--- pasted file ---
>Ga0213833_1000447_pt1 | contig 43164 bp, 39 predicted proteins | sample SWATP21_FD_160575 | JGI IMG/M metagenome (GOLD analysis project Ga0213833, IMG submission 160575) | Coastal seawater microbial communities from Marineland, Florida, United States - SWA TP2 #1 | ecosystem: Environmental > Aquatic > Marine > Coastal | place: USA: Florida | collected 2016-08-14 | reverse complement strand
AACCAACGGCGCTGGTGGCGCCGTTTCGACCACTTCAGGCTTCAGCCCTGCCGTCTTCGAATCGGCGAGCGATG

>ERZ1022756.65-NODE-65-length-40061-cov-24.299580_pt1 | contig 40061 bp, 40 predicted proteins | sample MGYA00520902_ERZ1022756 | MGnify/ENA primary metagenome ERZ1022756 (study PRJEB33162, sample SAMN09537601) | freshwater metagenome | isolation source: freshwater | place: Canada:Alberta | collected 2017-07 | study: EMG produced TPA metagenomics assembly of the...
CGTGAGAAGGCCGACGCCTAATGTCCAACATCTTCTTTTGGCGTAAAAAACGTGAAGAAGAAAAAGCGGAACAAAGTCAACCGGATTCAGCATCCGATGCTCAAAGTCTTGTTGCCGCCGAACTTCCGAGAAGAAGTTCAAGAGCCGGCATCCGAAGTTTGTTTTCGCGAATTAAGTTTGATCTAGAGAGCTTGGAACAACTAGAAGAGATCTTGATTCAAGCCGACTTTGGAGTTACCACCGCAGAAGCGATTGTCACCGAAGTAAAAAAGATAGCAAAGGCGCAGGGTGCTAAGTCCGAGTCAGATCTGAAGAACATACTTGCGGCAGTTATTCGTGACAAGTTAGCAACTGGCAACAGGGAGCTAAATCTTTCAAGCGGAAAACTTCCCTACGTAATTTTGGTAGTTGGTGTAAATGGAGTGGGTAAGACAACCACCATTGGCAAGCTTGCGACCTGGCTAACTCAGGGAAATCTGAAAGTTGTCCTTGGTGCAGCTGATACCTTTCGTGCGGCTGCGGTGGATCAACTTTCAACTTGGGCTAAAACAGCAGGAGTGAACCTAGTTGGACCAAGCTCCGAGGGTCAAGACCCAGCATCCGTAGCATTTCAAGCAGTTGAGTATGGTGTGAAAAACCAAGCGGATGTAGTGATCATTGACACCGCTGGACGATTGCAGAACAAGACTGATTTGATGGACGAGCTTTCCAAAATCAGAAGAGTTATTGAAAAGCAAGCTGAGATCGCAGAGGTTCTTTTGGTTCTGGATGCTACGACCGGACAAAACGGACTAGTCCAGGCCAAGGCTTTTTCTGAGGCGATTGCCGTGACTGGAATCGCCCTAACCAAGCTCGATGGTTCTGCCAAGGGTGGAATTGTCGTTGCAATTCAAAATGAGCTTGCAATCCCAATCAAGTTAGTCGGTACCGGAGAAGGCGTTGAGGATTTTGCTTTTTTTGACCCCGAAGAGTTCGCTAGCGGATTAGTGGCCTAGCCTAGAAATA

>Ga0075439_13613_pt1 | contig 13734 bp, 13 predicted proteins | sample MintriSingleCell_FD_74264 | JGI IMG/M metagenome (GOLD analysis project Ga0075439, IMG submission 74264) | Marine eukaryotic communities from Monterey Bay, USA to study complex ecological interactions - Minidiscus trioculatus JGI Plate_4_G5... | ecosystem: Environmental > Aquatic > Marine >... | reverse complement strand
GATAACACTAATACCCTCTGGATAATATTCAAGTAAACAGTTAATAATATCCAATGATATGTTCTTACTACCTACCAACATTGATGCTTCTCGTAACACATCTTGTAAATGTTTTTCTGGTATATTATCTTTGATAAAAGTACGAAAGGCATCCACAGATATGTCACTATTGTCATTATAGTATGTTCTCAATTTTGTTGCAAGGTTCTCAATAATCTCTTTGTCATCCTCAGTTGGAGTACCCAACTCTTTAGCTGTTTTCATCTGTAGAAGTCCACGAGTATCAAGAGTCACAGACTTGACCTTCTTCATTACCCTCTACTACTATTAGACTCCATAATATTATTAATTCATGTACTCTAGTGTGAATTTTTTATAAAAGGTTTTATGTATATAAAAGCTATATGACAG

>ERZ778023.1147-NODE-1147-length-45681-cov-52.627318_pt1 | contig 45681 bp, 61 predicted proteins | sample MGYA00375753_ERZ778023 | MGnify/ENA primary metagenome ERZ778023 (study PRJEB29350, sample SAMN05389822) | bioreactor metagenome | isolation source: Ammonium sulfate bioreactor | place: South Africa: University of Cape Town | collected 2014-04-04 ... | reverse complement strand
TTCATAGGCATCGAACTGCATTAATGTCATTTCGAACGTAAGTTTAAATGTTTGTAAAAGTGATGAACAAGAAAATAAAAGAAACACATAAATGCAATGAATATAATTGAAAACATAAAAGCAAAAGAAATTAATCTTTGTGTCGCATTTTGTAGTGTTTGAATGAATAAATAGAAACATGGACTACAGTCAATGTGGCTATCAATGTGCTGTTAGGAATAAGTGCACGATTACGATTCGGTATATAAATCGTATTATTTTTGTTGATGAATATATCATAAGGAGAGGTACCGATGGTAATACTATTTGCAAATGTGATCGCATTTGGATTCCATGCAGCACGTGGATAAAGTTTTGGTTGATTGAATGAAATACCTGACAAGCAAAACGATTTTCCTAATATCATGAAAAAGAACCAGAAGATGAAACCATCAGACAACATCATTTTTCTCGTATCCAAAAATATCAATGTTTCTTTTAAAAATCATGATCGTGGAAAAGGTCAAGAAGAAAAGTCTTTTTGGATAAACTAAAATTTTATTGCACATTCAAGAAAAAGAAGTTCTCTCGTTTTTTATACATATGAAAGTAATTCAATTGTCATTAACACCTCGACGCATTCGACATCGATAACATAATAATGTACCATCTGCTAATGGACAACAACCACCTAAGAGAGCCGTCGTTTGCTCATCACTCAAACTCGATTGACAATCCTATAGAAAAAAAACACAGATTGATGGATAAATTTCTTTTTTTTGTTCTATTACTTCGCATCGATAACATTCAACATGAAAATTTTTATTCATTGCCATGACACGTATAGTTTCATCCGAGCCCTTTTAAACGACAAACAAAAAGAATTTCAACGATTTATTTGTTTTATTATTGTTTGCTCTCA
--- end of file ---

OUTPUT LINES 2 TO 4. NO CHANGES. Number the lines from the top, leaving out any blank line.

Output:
AACCAACGGCGCTGGTGGCGCCGTTTCGACCACTTCAGGCTTCAGCCCTGCCGTCTTCGAATCGGCGAGCGATG

>ERZ1022756.65-NODE-65-length-40061-cov-24.299580_pt1 | contig 40061 bp, 40 predicted proteins | sample MGYA00520902_ERZ1022756 | MGnify/ENA primary metagenome ERZ1022756 (study PRJEB33162, sample SAMN09537601) | freshwater metagenome | isolation source: freshwater | place: Canada:Alberta | collected 2017-07 | study: EMG produced TPA metagenomics assembly of the...
CGTGAGAAGGCCGACGCCTAATGTCCAACATCTTCTTTTGGCGTAAAAAACGTGAAGAAGAAAAAGCGGAACAAAGTCAACCGGATTCAGCATCCGATGCTCAAAGTCTTGTTGCCGCCGAACTTCCGAGAAGAAGTTCAAGAGCCGGCATCCGAAGTTTGTTTTCGCGAATTAAGTTTGATCTAGAGAGCTTGGAACAACTAGAAGAGATCTTGATTCAAGCCGACTTTGGAGTTACCACCGCAGAAGCGATTGTCACCGAAGTAAAAAAGATAGCAAAGGCGCAGGGTGCTAAGTCCGAGTCAGATCTGAAGAACATACTTGCGGCAGTTATTCGTGACAAGTTAGCAACTGGCAACAGGGAGCTAAATCTTTCAAGCGGAAAACTTCCCTACGTAATTTTGGTAGTTGGTGTAAATGGAGTGGGTAAGACAACCACCATTGGCAAGCTTGCGACCTGGCTAACTCAGGGAAATCTGAAAGTTGTCCTTGGTGCAGCTGATACCTTTCGTGCGGCTGCGGTGGATCAACTTTCAACTTGGGCTAAAACAGCAGGAGTGAACCTAGTTGGACCAAGCTCCGAGGGTCAAGACCCAGCATCCGTAGCATTTCAAGCAGTTGAGTATGGTGTGAAAAACCAAGCGGATGTAGTGATCATTGACACCGCTGGACGATTGCAGAACAAGACTGATTTGATGGACGAGCTTTCCAAAATCAGAAGAGTTATTGAAAAGCAAGCTGAGATCGCAGAGGTTCTTTTGGTTCTGGATGCTACGACCGGACAAAACGGACTAGTCCAGGCCAAGGCTTTTTCTGAGGCGATTGCCGTGACTGGAATCGCCCTAACCAAGCTCGATGGTTCTGCCAAGGGTGGAATTGTCGTTGCAATTCAAAATGAGCTTGCAATCCCAATCAAGTTAGTCGGTACCGGAGAAGGCGTTGAGGATTTTGCTTTTTTTGACCCCGAAGAGTTCGCTAGCGGATTAGTGGCCTAGCCTAGAAATA